Summer 2008: Of Note

A monkey plays with a plastic wheeled toy

the wheel goes round: Male rhesus monkeys strongly prefer toys with wheels while female monkeys play with both plush toys and wheeled toys, found Yerkes researchers.

Courtesy Yerkes National Primate Research Center

Boy Toys

Monkeys show same gender preferences in play as humans

Monkeys at play

“Male Monkeys Prefer Boys’ Toys” video of the Yerkes Primate Research Center from New Scientist

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By Mary J. Loftus

Hot Wheels, it seems, aren’t only fun for human boys.

Male rhesus monkeys strongly prefer toys with wheels, while female monkeys play with both plush toys and wheeled toys, found researchers at the Yerkes National Primate Research Center. This parallels human children’s preferences. “Young girls show a broader range of play patterns than boys, playing with many different kinds of toys,” said lead researcher Janice Hassett. “We found this to be true with the female monkeys as well.”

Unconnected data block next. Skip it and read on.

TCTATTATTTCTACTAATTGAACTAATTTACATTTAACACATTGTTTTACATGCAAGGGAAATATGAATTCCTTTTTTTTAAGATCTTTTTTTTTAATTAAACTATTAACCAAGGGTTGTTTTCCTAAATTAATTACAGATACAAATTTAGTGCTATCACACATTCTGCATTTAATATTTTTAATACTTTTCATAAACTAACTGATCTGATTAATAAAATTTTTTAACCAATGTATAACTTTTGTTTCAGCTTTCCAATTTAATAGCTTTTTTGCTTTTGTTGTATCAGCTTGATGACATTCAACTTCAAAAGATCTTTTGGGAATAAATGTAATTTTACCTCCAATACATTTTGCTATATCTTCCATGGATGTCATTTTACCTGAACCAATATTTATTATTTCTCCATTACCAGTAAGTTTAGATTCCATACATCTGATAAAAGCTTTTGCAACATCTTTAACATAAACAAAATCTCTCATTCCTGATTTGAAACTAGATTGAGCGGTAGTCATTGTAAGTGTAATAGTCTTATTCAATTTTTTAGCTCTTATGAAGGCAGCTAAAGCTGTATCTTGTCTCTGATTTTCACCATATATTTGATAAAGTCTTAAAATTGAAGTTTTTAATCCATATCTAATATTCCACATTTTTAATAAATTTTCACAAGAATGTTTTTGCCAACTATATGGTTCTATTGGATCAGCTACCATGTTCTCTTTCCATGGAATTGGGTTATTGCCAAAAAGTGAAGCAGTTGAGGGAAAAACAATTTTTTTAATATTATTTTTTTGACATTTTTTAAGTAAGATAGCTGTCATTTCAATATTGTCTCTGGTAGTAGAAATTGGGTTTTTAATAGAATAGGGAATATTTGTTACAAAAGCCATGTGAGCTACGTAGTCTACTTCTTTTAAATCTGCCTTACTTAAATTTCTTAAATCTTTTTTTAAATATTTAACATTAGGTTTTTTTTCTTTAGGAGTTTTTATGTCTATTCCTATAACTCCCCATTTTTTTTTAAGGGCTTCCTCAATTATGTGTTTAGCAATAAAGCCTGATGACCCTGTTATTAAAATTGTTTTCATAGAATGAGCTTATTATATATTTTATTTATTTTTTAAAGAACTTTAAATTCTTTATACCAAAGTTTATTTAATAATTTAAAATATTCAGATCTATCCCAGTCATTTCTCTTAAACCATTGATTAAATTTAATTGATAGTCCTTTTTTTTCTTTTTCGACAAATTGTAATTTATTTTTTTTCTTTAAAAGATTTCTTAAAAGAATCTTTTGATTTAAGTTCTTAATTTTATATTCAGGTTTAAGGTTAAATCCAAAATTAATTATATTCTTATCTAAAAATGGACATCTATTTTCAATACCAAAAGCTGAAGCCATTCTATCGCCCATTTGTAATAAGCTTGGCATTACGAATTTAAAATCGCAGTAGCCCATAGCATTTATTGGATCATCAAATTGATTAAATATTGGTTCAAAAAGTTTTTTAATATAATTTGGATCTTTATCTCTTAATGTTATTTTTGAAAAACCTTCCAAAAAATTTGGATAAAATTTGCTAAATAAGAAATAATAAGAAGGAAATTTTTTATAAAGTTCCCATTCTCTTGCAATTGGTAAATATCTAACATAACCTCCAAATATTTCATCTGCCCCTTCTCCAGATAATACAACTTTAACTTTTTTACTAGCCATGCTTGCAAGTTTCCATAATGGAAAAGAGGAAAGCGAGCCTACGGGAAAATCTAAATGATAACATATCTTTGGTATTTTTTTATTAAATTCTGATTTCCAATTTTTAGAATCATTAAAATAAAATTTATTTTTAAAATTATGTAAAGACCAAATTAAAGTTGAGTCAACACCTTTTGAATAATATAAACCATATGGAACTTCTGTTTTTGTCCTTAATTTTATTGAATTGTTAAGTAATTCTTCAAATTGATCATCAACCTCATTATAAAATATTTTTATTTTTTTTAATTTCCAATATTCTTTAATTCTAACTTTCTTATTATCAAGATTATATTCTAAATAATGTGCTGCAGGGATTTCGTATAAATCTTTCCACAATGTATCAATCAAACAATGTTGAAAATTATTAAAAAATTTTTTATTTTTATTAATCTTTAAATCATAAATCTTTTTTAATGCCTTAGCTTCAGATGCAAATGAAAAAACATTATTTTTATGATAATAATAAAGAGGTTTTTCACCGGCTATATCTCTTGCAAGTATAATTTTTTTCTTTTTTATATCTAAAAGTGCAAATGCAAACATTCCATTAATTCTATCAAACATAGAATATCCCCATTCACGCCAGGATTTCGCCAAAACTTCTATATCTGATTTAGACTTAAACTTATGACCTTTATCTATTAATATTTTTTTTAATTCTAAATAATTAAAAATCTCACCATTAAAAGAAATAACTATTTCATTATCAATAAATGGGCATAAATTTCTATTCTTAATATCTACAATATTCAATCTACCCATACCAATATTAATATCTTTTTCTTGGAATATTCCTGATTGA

The results of the study, which ran in the online edition of Hormones and Behavior, suggest that toy preferences might reflect hormonally influenced behavior and inborn cognitive biases.

“Sex differences in human toy preferences are often thought to occur primarily through socialization influences, such as parents encouraging sons to play with cars and trucks, and daughters to play with dolls and stuffed animals,” Hassett says. “If, however, preferences for gender-specific toys exist in other species, then nonsocial factors also may play a role.”

Researchers compared the interactions of eleven male and twenty-three female rhesus macaques with wheeled toys and plush toys.

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Summer 2008

Of Note

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